Lenovo Yoga 710 14 Review

by Reads (82,594)
  • Editor's Rating

    Ratings Breakdown (1-10)

      • Software & Support
      • 7
      • Upgrade Capabilities
      • 7
      • Usability
      • 6
      • Design
      • 6
      • Performance
      • 7
      • Features
      • 7
      • Price/Value Rating
      • 7
      • Total Score:
      • 6.71
      • Rating 1 to 10, top score 10
  • Pros

    • Very good display quality
    • Comfortable keyboard, though some layout annoyances
    • Solid-feeling construction
    • Excellent battery life
  • Cons

    • Heavy and bulky in tablet mode
    • No full-size video out (just micro HDMI), and no USB-C
    • SD cards only insert halfway

Lenovo Yoga 710 14 review unitThe new Yoga 710 series is the replacement for the older Yoga 700, which debuted at the end of 2015. The “Yoga” in the name isn’t merely for show, as these notebooks are capable of folding their displays 360 degrees around to transform into a tablet, or two in-between modes. The model we’re reviewing features a 14-inch display, but the 710 series is also available in 11- and 15.6-inch models.

The key selling points of the Lenovo Yoga 710 14 are its premium magnesium-aluminum chassis, stylish design, good quality display, and excellent battery life. It’s too thick and heavy to be considered as a dedicated tablet replacement, but that complaint isn’t unique to this convertible PC. As a matter of fact, we’ve said that about almost every convertible PC we’ve reviewed. The convertible modes should be viewed as a bonus.

Starting at $799.99, we found the Yoga 710 14 to be a solid value. It’s both thinner and lighter than the competing Dell Inspiron 13 7000 series, and is just $50 more than Lenovo’s non-convertible ideapad 710S. It’s still well below the four-figure plus price points of more premium convertibles, like the Lenovo Yoga 900 (13”) and the HP Spectre x360, yet offers most of the quality and features. Read this Lenovo Yoga 710 14 review for a full breakdown

Build and Design

The Lenovo Yoga 710 14 looks like an ordinary notebook, though an upscale one at that. Its twin floating display hinges are the only hint it’s a convertible. Magnesium-aluminum covers almost the entire exterior, from its display lid to the underside of its chassis. The shiny diamond-cut edge around the display lid and base adds a bit of visual flare. The black display bezel and keyboard keys provide further contrast. The chassis corners are softly rounded off, though not overly so. Lenovo’s logo is printed vertically at the lower right corner of the lid, while the tactile YOGA logo is more prominently visible at the upper left corner.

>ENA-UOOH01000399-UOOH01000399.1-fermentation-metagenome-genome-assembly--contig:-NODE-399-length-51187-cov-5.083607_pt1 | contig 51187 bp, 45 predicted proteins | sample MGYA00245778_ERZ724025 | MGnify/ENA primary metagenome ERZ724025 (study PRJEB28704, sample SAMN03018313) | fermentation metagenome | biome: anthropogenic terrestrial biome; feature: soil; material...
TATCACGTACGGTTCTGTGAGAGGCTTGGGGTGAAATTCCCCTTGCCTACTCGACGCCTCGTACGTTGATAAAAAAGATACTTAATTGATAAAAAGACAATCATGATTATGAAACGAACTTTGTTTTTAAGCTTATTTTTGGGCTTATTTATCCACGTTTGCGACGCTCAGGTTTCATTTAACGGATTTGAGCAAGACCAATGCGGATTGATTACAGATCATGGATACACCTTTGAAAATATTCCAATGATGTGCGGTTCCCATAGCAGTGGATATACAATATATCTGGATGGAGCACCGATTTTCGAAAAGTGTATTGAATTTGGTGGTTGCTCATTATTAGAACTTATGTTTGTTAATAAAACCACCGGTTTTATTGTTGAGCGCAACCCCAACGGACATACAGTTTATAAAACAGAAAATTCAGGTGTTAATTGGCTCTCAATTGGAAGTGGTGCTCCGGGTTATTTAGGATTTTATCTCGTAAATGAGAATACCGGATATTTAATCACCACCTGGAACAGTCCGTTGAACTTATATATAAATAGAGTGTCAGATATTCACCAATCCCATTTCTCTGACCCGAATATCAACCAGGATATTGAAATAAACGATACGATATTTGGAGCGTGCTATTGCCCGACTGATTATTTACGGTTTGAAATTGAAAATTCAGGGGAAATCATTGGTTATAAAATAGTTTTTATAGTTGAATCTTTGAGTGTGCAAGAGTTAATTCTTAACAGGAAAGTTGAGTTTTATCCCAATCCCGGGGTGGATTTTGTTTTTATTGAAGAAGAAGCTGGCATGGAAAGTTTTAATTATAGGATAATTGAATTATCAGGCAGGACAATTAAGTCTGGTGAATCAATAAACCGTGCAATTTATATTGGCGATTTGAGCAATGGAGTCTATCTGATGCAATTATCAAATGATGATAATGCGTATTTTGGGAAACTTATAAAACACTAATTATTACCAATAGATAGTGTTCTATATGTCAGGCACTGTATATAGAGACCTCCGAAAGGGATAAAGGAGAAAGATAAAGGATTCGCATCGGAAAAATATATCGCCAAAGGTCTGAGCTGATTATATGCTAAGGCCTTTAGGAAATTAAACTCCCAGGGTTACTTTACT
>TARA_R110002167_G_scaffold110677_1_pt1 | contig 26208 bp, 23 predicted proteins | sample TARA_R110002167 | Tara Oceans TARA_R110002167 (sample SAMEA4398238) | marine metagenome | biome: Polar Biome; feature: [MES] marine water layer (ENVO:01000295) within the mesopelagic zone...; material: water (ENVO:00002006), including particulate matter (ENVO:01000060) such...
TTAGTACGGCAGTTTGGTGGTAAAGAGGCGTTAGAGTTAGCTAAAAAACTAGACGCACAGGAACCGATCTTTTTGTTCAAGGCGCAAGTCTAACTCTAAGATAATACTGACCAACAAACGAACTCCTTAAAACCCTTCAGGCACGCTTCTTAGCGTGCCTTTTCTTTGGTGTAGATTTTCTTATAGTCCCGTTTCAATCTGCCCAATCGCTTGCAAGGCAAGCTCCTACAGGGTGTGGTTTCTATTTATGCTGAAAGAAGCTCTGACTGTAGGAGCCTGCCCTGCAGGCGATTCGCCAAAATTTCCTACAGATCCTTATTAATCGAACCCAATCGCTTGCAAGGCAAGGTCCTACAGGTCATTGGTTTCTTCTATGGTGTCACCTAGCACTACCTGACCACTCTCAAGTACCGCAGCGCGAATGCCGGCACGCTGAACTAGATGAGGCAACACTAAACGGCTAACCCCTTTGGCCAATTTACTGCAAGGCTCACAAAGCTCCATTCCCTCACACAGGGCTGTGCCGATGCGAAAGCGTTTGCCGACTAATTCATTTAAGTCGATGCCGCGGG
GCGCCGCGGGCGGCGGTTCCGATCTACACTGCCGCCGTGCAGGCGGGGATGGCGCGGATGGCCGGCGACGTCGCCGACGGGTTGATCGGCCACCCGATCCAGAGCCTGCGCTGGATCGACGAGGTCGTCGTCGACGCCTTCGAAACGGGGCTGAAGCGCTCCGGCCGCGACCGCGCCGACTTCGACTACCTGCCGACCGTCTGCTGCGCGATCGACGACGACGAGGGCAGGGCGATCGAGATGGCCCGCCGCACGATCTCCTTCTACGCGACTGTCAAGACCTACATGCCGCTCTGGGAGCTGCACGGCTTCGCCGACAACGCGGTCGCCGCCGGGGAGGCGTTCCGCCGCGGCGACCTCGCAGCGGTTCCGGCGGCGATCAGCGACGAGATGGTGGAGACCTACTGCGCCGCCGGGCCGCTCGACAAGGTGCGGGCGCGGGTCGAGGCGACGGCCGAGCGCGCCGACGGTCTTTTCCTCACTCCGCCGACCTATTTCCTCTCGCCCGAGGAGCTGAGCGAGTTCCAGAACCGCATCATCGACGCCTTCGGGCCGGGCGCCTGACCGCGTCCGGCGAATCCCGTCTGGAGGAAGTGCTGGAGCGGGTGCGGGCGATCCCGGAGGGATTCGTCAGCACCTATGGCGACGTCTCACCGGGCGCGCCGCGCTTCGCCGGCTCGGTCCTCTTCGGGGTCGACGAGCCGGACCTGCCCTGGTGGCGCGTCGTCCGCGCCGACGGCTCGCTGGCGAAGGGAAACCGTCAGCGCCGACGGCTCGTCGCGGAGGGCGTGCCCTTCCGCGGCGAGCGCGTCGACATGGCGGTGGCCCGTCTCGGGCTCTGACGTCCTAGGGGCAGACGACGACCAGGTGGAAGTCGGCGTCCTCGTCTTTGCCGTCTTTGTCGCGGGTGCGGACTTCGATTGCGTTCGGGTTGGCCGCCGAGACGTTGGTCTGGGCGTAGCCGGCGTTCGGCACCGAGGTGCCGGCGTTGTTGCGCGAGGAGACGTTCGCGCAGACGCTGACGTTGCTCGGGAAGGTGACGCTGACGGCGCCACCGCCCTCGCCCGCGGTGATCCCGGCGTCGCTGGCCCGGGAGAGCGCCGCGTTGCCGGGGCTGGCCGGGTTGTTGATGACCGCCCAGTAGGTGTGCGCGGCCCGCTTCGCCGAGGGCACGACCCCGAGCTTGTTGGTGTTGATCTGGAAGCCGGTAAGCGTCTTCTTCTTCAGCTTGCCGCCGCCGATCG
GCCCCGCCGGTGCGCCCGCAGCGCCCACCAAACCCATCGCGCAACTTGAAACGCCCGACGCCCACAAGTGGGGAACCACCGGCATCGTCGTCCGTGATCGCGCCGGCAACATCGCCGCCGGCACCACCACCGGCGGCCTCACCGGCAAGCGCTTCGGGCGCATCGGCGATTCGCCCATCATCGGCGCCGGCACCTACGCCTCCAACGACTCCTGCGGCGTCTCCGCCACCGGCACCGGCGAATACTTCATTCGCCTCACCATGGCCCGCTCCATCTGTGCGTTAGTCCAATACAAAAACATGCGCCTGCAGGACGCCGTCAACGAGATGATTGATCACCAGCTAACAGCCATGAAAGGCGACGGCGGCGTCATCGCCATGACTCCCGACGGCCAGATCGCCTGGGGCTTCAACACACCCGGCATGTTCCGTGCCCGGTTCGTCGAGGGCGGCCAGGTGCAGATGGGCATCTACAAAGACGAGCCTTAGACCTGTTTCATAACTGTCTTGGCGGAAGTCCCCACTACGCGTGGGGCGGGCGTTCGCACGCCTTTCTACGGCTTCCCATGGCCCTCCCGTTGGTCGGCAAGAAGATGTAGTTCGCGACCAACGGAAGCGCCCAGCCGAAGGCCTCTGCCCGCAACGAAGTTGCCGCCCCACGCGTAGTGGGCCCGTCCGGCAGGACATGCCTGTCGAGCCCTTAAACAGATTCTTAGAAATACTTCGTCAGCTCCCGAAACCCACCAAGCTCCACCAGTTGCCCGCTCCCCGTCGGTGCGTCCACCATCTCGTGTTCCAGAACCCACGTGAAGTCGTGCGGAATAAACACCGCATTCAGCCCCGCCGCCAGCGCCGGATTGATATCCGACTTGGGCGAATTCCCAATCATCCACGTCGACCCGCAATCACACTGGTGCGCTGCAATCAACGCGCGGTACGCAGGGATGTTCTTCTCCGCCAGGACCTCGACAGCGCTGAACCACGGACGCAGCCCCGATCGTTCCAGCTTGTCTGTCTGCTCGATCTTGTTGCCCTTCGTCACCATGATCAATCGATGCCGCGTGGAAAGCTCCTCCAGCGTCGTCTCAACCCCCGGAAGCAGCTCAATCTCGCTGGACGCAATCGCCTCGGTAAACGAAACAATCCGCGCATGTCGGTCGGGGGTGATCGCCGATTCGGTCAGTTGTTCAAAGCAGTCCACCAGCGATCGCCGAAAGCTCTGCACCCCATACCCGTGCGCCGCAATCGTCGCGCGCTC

Lenovo Yoga 710 14 review unit (rear) P1440151_1920

For a convertible notebook sporting a 14-inch display, the Yoga 710 14 is quite trim thanks to its almost bezel-less display. The chassis measures just 12.7 by 8.8 inches. Compare that to Lenovo’s own ThinkPad T460s, a traditional notebook with same size screen as our Yoga. It measures a more substantial 13 by 9 inches. The competing Dell Inspiron 13 7000 series is almost the exact same dimensions as the Yoga 710 14, despite housing a smaller 13.3-inch display. The Lenovo also manages to be eight ounces lighter than the Dell, at 3.4 pounds. Nonetheless, the Yoga 710 14 is outmatched by its cousin, the slimmer Yoga 900 (13″). It weighs just 2.8 pounds and is only 0.6 inches thick, as opposed to the Yoga 710 14’s 0.7 inch thickness. It’s far more expensive, however, staring at $1,199.

Lenovo Yoga 710 14 tablet modeThe most visually similar non-convertible notebook Lenovo offers is its ideapad 710S. It has a smaller 13.3-inch display, but is also almost bezel-less, and is thus a bit smaller than the Yoga 710 14 at 12.1 by 8.4 by 0.55 inches. It’s also almost a full pound lighter, at 2.6 pounds. It’s worth considering as an alternative if convertible functionality isn’t a major draw for you, and you’re comfortable going with a slightly smaller screen. (Wait until you get to the battery life section of this review to make a final decision, though.)

The Yoga 710 14’s heft isn’t without its benefits. It’s sturdy enough to inspire confidence, with practically no flex anywhere on the unit. The display panel is well protected; we couldn’t get the picture to distort by applying pressure to the back of the lid. The display lid also exhibited a relatively minimal amount of flex.

But you’ll pay for the heft in terms of convertible usability. The Lenovo’s 14-inch display is considerably larger than that of the average dedicated tablet, which is usually 10 inches or less. It’s three and a half times as heavy as an Apple iPad Air 2, as well, so you won’t exactly be handing the Yoga 710 14 around one-handed. As we would summarize most convertible PCs, consider the tablet mode a convenient bonus.